The cost of this service will usually vary depending on the size of the heating system, but a rough estimate is £400-500, with an £100 increase per radiator.
Where the sludge has built up on the pump, this can usually be removed and cleaned without a replacement. However, if any damage has been caused to the moving parts then a full replacement may be required.
The cost for this part will depend on the model of your boiler or generic pump used, with prices ranging from £100-250.
If your boiler doesn’t already have one, your engineer may suggest fitting a magnetic filter.
These prevent sludge and limescale build up by catching flakes of debris before they can clump together, so are a great way to extend the life of your heating system.
They usually cost under £100, and can be cleaned each time you have your boiler serviced.
If There is an Airlock in the Pump
Removing air from the pump is called “venting” or “bleeding”, as the tool used to do so is called a “bleed screw”.
Using this tool, an engineer will remove the cover plate to allow air to escape, until water begins to trickle out. The pump can then be refitted and the boiler reset.
Provided there are no other issues with the boiler, this is a quick and cheap repair job. In some cases, running with air trapped inside for extended periods can cause damage to the part, requiring more costly repairs and replacement.
However, codes such as F2 are intended to stop the boiler before this kind of damage can occur.
If The Pump Was Installed Incorrectly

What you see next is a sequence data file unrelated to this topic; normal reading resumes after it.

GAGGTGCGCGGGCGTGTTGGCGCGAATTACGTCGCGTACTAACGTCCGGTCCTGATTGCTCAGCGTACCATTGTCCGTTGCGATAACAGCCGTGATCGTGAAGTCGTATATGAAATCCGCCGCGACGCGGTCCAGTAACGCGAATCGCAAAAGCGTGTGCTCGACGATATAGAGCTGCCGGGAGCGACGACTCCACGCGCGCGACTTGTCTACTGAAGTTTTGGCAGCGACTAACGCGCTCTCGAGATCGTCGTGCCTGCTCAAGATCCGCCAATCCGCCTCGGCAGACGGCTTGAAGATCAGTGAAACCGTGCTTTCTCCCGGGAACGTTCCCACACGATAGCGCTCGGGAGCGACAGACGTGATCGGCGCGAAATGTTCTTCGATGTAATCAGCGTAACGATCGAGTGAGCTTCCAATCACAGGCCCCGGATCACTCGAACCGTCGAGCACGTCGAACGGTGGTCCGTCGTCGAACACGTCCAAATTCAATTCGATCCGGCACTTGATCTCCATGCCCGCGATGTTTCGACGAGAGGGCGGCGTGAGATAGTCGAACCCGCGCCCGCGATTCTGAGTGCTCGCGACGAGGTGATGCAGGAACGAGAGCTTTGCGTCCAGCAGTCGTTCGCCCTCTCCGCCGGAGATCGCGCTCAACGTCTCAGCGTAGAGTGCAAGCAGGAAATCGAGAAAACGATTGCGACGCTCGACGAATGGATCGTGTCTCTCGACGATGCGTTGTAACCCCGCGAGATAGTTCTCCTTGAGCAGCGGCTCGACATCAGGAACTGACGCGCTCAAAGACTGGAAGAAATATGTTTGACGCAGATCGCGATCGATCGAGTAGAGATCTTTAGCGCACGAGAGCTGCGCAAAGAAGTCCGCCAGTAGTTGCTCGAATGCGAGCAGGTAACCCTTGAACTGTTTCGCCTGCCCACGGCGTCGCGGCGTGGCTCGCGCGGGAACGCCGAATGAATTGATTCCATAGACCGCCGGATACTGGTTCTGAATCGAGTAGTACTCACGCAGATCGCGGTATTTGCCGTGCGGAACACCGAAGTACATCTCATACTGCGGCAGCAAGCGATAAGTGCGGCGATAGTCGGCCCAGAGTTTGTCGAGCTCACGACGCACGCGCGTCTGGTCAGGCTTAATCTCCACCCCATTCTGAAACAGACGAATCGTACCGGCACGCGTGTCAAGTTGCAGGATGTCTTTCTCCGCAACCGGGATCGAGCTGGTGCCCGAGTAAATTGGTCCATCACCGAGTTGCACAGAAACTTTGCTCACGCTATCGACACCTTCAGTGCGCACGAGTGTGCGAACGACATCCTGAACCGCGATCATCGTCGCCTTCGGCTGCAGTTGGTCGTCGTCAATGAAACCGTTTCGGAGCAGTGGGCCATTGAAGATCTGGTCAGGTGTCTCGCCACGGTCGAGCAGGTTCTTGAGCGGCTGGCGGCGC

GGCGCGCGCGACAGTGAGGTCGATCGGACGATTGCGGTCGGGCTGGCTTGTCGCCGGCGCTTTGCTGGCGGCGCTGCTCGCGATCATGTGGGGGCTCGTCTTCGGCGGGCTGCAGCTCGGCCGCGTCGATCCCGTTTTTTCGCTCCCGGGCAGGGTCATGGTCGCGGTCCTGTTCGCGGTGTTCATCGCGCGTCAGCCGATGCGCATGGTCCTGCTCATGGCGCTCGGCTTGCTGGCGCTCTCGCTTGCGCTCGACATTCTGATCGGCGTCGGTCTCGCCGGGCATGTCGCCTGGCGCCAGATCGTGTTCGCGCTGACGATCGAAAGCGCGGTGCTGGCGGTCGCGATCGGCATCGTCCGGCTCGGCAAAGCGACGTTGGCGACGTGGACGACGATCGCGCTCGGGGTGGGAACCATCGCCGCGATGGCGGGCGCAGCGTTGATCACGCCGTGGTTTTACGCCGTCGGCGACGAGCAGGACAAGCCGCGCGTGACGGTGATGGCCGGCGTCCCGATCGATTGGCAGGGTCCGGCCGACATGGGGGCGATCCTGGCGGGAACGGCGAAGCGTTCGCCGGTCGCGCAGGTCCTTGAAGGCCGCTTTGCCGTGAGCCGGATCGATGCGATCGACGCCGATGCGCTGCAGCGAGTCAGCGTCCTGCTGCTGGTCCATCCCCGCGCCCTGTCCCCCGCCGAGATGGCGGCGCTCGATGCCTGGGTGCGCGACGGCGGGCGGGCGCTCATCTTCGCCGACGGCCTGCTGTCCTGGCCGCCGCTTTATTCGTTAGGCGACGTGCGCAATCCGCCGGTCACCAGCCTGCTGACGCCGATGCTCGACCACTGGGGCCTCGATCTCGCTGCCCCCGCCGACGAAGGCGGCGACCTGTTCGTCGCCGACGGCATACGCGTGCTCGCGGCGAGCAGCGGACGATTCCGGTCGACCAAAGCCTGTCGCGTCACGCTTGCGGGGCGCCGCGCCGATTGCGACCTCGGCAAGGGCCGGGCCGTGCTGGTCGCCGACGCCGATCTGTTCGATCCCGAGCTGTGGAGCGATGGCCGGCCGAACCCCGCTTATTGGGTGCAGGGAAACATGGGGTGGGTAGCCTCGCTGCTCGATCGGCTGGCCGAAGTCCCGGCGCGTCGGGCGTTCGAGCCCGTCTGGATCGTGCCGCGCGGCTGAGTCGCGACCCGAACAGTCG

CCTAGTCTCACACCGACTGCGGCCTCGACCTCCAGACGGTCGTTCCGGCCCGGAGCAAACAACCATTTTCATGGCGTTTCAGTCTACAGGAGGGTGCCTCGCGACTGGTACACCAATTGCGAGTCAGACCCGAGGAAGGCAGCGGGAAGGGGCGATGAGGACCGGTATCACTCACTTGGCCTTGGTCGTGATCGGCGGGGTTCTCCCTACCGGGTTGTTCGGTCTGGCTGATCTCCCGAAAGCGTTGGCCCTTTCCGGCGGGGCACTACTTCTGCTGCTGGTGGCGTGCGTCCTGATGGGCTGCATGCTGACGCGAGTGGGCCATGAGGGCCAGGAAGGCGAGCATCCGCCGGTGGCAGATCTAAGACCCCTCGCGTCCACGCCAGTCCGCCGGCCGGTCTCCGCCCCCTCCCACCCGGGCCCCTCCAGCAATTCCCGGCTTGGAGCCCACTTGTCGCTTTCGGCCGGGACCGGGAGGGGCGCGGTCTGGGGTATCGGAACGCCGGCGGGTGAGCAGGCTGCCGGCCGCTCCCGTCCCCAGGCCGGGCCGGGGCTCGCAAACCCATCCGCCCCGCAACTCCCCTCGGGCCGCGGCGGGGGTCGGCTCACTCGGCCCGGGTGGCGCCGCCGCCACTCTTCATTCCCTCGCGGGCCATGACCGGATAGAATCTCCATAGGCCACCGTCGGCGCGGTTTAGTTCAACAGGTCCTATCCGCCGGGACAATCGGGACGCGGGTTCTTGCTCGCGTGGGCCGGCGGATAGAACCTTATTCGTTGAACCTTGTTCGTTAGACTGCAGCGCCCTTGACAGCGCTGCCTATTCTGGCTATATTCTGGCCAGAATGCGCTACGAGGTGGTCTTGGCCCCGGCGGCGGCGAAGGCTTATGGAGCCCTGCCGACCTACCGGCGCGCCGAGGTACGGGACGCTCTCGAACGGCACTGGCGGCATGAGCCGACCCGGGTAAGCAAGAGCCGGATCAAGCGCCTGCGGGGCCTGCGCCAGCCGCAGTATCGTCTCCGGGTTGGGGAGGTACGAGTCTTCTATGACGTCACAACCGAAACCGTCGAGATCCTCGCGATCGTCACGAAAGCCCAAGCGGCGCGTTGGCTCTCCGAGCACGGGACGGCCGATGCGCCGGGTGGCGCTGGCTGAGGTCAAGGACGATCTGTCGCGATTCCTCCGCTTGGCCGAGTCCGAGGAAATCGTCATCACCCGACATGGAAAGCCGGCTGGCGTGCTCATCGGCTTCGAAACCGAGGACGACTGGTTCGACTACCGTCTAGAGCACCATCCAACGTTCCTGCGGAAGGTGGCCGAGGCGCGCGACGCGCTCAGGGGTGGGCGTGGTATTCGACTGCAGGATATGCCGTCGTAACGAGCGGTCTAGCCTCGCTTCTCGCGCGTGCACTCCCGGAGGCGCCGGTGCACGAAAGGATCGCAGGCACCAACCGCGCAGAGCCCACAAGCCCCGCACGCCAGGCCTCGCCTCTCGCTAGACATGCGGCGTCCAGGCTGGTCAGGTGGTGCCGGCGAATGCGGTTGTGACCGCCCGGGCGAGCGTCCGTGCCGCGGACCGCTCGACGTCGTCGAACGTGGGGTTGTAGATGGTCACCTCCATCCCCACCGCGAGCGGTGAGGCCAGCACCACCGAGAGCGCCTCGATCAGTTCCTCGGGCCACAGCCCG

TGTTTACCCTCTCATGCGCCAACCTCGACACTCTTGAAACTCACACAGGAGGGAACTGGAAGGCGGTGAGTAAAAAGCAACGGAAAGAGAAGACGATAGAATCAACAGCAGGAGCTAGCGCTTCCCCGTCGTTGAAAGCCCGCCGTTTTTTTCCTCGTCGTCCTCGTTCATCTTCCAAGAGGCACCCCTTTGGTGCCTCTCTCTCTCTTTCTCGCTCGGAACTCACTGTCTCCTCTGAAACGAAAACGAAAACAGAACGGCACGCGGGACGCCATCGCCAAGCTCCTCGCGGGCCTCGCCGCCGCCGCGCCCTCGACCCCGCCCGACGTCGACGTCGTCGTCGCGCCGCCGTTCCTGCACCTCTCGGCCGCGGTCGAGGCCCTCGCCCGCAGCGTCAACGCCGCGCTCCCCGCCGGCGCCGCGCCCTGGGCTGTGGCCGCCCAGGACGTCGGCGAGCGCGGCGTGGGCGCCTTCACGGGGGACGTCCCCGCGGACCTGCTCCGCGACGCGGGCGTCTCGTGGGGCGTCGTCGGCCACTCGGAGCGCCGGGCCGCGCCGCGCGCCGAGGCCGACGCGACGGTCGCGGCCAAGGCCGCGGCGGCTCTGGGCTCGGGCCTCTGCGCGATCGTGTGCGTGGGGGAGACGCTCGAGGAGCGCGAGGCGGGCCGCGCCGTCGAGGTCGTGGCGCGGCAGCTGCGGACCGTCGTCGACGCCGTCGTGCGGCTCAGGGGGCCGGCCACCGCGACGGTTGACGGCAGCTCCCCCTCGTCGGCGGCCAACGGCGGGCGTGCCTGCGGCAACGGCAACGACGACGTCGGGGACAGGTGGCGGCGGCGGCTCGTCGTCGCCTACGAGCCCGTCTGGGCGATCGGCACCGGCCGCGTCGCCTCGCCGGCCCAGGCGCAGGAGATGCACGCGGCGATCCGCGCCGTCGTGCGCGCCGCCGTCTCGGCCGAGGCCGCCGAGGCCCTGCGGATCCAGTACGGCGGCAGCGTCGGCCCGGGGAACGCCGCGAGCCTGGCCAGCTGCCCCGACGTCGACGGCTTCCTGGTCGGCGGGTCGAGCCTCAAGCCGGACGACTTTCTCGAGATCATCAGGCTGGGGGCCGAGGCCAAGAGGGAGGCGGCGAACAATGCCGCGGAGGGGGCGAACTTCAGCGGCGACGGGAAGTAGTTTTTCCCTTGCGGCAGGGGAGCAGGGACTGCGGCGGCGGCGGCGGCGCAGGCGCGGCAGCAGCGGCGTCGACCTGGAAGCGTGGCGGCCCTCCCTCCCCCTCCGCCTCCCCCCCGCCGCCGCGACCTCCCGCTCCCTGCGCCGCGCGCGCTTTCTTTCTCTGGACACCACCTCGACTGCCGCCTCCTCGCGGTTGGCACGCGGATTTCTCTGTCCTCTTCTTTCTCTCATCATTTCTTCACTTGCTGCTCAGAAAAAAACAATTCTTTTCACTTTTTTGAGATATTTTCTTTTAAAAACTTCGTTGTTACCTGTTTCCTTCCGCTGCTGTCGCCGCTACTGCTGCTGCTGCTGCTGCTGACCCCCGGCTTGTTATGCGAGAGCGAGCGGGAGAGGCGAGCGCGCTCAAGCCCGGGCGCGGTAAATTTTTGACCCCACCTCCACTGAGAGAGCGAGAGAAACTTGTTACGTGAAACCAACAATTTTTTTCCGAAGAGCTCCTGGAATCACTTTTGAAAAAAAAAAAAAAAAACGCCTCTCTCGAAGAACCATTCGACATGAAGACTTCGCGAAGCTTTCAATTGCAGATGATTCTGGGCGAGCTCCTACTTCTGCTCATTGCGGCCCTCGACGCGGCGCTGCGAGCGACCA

If you’ve recently had a new boiler, it’s worth calling the installer before an engineer as they will be able to check the pump fitting and correct its position if needed.
Changing the speed is also a simple operation, and neither of these will require lengthy repairs or costly replacements.
If There is No Power to the Pump
Loose wiring can sometimes be identified with a visual inspection, but engineers can also use a tool called a multimeter to take resistance readings of electrical components.
This will highlight any areas without power, so these can be replaced or reconnected as needed. Wiring isn’t expensive, so the cost for this service will depend on the labour time required for diagnosis and repair.
If the pump has ceased to function entirely, it is usually most cost effective to replace it. Sometimes repairs can be undertaken, but once faults begin they’re likely to reoccur, so a replacement works out cheaper than repeated repair work.
Your engineer may suggest a Grundfos generic pump rather than a Viessmann part, as these modern parts are considered to be very reliable.